A young Muslim woman is suing Chicago police who decided she was a "lone wolf" terrorist because she wore a hijab, or headscarf, and was walking briskly out of a city subway station on the Fourth of July last year while wearing a backpack.
Here is the surveillance video of what happened to her that day in 2015. Warning: Video may be disturbing for some viewers.
Itemad "Angel" Al Matar says police officers violated her civil rights by yanking off her her headscarf and veil, which are worn for cultural/religious reasons, arresting her on the subway station stairs, then later strip-searching at a police station.
A federal lawsuit was filed in Chicago Thursday on Al-Matar's behalf. She is a student from Saudi Arabia who lives in Chicago, and told reporters she was in a hurry to catch her train on the 4th of July of 2015, because so wanted to get home quickly and break her Ramadan fast.
"Several (officers) ran up the stairs and grabbed the Plaintiff and threw her down upon the stair landing, then pulling at her and ripping off her hijab," the lawsuit says.
CBS Chicago reports the abuse didn't end there.
"They asked me why I put my food inside my bag, why I'm Muslim, why I'm fasting, why I'm wearing these clothes, why I cover my body," she said.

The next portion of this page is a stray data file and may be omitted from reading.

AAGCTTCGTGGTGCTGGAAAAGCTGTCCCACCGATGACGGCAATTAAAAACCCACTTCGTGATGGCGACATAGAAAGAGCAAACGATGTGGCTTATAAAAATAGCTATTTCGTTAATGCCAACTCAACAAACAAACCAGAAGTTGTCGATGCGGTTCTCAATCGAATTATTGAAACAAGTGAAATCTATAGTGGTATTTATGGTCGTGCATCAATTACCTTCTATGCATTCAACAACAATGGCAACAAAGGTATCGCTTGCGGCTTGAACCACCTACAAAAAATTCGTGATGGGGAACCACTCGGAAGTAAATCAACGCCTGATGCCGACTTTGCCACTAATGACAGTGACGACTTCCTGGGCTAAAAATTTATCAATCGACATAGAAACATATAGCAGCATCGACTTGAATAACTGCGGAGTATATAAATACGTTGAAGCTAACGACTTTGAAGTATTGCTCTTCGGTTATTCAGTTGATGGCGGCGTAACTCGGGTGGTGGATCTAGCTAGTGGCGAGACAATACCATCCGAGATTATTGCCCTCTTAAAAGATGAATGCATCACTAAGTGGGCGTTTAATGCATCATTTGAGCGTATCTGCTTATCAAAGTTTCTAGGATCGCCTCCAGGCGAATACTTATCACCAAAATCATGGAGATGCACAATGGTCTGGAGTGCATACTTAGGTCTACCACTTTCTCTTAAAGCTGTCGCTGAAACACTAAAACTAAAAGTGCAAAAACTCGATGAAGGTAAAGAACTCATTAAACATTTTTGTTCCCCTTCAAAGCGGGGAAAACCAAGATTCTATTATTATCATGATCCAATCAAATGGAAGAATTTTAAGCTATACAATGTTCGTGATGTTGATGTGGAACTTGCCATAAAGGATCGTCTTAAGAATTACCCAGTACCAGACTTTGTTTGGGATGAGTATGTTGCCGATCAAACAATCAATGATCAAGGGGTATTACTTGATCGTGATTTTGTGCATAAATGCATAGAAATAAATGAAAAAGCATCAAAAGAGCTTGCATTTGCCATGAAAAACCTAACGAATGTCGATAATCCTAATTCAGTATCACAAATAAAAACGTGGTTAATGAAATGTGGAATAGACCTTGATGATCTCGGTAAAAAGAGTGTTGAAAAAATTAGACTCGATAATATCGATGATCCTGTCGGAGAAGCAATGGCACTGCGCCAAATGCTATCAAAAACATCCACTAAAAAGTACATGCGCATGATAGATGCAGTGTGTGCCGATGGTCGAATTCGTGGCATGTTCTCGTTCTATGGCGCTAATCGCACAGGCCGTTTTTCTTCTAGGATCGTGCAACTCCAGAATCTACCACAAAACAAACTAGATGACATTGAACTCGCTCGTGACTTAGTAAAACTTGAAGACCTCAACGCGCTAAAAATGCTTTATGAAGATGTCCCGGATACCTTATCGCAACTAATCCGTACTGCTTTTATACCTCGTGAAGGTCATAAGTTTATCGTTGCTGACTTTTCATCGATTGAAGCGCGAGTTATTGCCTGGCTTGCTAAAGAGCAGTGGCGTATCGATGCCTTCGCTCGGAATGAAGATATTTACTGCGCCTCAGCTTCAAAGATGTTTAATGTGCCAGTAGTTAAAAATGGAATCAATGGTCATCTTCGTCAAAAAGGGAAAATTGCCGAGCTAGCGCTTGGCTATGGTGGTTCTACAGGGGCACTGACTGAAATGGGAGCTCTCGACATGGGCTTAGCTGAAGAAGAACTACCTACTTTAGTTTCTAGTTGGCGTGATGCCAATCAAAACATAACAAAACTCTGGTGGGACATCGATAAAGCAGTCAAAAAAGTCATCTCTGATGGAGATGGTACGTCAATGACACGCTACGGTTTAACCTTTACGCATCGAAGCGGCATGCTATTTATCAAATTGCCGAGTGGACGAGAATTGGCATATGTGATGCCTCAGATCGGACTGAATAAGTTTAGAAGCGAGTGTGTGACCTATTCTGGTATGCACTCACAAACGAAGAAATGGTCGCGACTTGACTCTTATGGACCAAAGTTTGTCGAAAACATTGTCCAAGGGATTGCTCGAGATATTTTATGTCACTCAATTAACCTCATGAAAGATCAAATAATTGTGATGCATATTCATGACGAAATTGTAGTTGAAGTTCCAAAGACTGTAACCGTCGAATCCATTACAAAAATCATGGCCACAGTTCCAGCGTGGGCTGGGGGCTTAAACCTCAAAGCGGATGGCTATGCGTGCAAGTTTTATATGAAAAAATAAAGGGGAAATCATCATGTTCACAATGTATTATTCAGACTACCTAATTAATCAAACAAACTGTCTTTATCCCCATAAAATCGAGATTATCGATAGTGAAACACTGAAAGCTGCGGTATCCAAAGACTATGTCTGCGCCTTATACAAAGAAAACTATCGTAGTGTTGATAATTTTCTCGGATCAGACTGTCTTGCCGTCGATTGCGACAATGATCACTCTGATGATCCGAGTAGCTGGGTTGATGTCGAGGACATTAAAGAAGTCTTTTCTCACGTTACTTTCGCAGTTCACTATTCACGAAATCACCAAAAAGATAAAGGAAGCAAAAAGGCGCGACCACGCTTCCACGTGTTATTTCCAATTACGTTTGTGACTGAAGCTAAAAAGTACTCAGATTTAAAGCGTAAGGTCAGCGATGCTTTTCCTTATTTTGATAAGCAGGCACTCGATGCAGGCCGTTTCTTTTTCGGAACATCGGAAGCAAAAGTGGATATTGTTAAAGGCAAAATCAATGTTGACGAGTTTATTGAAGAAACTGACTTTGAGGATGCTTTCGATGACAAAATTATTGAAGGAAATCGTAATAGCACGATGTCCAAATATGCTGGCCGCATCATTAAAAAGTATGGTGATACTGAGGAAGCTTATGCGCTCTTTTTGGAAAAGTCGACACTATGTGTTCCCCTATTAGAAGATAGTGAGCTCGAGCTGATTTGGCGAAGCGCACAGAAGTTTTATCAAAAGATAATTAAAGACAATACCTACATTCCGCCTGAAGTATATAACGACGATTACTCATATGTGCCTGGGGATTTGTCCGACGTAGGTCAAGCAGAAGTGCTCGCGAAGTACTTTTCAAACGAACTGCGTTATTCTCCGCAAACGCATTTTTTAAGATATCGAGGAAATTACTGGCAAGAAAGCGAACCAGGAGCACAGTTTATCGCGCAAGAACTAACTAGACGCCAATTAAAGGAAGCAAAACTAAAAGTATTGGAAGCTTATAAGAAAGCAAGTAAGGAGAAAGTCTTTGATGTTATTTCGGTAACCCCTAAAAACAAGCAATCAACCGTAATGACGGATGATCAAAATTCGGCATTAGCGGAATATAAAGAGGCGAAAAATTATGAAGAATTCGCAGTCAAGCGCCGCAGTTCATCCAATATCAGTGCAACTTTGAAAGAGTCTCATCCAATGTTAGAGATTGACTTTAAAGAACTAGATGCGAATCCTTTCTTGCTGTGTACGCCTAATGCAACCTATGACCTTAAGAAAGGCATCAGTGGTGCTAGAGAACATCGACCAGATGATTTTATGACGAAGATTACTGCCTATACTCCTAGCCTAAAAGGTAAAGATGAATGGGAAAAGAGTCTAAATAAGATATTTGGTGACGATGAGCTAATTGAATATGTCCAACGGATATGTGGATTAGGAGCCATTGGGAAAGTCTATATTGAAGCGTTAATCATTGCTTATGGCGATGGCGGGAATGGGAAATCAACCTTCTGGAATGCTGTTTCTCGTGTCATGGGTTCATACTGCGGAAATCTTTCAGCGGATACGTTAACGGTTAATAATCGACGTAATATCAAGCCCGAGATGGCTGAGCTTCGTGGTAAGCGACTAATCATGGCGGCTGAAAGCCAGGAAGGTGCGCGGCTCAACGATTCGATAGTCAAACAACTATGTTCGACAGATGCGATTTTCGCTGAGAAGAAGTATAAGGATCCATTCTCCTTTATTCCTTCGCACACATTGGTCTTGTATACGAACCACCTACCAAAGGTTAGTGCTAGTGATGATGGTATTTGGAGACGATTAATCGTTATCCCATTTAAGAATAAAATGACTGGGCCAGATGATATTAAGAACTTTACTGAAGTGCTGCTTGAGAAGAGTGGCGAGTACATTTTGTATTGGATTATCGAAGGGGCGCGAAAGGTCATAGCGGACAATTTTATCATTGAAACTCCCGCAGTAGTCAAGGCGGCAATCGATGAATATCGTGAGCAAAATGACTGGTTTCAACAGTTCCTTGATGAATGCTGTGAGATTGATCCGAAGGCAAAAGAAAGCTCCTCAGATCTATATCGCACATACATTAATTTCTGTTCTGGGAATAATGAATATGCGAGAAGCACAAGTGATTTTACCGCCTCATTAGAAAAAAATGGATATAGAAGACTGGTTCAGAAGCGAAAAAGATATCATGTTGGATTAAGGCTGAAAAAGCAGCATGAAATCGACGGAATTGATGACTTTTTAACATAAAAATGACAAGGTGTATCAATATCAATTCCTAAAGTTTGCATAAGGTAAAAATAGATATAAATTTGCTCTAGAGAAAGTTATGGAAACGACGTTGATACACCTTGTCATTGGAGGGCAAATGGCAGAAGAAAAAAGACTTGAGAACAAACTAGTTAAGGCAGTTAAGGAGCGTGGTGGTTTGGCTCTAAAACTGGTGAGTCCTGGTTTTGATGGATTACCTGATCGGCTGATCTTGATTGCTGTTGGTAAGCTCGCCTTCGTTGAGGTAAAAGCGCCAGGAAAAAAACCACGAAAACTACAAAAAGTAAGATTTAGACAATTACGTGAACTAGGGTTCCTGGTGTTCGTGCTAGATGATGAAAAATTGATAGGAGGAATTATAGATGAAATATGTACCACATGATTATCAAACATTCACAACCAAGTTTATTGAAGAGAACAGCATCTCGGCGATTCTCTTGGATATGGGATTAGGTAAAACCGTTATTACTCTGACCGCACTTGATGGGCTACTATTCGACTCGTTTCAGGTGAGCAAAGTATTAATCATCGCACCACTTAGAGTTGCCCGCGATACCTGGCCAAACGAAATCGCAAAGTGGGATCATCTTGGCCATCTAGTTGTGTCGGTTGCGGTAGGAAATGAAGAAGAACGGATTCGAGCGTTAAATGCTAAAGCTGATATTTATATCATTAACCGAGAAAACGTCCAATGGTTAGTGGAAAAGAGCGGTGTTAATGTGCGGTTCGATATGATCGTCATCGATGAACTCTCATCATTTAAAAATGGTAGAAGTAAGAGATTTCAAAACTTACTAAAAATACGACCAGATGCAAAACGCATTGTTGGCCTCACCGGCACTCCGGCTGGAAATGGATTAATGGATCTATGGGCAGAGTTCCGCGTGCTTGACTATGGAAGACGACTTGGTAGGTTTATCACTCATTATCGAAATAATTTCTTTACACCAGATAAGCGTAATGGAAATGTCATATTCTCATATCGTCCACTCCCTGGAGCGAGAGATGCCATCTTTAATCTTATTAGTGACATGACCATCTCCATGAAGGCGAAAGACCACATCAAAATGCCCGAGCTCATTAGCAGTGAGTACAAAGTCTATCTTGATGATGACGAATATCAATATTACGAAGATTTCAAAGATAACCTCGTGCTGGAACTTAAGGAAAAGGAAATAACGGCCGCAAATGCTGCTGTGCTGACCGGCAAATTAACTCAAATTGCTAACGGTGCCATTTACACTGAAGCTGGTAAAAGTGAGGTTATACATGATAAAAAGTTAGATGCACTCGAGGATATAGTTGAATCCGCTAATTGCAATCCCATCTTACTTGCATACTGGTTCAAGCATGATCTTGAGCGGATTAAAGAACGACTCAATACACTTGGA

Security-camera video made public shows several minutes of the arrest in the subway. Several officers can be seen pushing through a crowd on a stairway to reach Al-Matar, but soon move out of view of the camera.
The fact that Al-Matar was wearing a headscarf, known as a hijab, and the face veil, called a niqab, "was the impetus behind the actions" of the officers, the court filing alleges. In a statement Thursday, Phil Robertson, a lawyer for the Chicago chapter of the Council on American-Islamic Relations, or CAIR, and a co-counsel in the civil case, argued that "blatant xenophobia, Islamophobia, and racial profiling" underpinned the officers' actions.
A police report filed the night of the incident says officers had been "on high alert of terrorist activity" on the Fourth of July holiday when they spotted Al-Matar exhibiting what they believed was "suspicious behavior," including walking at "a brisk pace, in a determined manner." It also says officers saw what they thought could be "incendiary devices" around her ankles and were also suspicious of her backpack, which was clutched to her chest.
"(Officers) believed that subject might be a lone wolf suicide bomber and decided to attempt to take subject into custody," it says.
Itemid Al Matar Lawsuit [Scribd]